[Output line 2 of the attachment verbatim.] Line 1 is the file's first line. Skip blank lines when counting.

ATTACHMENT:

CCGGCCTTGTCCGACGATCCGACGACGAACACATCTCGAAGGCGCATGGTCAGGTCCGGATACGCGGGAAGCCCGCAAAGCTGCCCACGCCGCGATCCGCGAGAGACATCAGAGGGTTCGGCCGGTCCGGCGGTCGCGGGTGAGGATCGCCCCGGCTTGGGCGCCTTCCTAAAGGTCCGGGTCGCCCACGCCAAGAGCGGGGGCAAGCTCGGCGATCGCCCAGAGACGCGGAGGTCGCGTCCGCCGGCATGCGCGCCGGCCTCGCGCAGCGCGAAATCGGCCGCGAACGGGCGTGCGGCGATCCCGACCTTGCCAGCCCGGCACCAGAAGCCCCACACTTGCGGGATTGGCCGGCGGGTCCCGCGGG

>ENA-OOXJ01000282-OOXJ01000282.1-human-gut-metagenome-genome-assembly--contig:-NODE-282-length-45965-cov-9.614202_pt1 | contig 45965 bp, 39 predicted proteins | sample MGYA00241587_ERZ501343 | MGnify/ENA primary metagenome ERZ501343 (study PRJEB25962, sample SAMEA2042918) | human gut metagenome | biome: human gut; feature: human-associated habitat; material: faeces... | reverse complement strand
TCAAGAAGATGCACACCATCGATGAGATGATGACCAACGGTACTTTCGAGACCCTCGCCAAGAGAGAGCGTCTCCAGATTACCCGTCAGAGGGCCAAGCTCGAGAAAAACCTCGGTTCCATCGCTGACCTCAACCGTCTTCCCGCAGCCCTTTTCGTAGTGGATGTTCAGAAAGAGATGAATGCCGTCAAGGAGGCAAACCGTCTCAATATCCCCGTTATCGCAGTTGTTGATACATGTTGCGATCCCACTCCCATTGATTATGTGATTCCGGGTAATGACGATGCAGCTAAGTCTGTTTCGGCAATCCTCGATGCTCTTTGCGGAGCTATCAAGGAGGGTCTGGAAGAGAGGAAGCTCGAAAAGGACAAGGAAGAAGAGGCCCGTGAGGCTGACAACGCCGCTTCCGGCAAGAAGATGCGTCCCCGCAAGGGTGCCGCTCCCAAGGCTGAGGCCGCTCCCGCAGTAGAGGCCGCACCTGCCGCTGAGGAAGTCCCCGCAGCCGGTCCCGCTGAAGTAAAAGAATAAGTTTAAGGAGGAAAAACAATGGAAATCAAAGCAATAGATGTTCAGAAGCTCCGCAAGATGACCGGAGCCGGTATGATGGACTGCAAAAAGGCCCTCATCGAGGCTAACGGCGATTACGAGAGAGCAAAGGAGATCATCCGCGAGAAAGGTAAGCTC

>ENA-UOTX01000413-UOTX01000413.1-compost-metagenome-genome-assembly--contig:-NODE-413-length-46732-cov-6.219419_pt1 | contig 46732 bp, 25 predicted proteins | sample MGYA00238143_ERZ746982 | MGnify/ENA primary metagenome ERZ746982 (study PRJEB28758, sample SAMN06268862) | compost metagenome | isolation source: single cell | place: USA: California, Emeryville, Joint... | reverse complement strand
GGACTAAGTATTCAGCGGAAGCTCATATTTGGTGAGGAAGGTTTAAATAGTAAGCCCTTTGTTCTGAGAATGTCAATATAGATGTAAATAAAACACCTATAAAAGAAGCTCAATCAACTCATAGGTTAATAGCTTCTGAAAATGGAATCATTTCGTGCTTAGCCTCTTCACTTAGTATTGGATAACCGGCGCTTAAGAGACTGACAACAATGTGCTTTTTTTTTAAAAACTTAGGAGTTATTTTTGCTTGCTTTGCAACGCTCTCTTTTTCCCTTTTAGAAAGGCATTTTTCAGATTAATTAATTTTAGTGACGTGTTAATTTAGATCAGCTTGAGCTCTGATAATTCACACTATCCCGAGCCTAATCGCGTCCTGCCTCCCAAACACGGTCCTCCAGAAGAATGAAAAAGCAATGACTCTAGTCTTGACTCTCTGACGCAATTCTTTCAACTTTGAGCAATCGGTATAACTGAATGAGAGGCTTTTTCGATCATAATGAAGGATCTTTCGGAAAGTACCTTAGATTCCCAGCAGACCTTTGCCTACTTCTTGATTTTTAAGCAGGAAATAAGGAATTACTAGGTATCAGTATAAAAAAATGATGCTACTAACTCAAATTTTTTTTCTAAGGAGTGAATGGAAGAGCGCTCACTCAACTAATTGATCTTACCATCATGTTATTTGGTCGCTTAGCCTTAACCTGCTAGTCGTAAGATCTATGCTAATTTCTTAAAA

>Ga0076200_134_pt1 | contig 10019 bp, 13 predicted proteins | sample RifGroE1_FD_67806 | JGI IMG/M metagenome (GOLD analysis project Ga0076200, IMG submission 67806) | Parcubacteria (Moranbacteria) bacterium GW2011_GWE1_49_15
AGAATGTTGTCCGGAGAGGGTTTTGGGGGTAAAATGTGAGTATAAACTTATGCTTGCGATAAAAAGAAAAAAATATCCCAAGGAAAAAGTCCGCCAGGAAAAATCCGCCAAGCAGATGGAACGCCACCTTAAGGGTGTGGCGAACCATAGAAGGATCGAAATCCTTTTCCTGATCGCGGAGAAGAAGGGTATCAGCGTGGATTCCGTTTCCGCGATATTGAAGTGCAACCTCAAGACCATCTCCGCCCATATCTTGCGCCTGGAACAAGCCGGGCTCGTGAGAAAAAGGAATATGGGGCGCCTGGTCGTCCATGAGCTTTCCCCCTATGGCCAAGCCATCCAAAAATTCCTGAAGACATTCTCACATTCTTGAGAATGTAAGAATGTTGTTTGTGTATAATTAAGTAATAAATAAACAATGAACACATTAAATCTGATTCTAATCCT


>ENA-OOXJ01000282-OOXJ01000282.1-human-gut-metagenome-genome-assembly--contig:-NODE-282-length-45965-cov-9.614202_pt1 | contig 45965 bp, 39 predicted proteins | sample MGYA00241587_ERZ501343 | MGnify/ENA primary metagenome ERZ501343 (study PRJEB25962, sample SAMEA2042918) | human gut metagenome | biome: human gut; feature: human-associated habitat; material: faeces... | reverse complement strand